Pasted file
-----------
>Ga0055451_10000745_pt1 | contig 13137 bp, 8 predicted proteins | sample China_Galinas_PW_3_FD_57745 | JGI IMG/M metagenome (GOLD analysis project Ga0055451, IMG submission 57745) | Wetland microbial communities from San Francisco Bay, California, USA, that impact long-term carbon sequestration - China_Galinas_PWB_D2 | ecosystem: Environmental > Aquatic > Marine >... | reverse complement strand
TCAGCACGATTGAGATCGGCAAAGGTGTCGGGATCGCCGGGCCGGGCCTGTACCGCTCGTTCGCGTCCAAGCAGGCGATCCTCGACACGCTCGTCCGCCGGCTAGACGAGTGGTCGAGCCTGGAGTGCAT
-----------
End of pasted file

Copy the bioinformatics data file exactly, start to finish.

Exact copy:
>Ga0055451_10000745_pt1 | contig 13137 bp, 8 predicted proteins | sample China_Galinas_PW_3_FD_57745 | JGI IMG/M metagenome (GOLD analysis project Ga0055451, IMG submission 57745) | Wetland microbial communities from San Francisco Bay, California, USA, that impact long-term carbon sequestration - China_Galinas_PWB_D2 | ecosystem: Environmental > Aquatic > Marine >... | reverse complement strand
TCAGCACGATTGAGATCGGCAAAGGTGTCGGGATCGCCGGGCCGGGCCTGTACCGCTCGTTCGCGTCCAAGCAGGCGATCCTCGACACGCTCGTCCGCCGGCTAGACGAGTGGTCGAGCCTGGAGTGCAT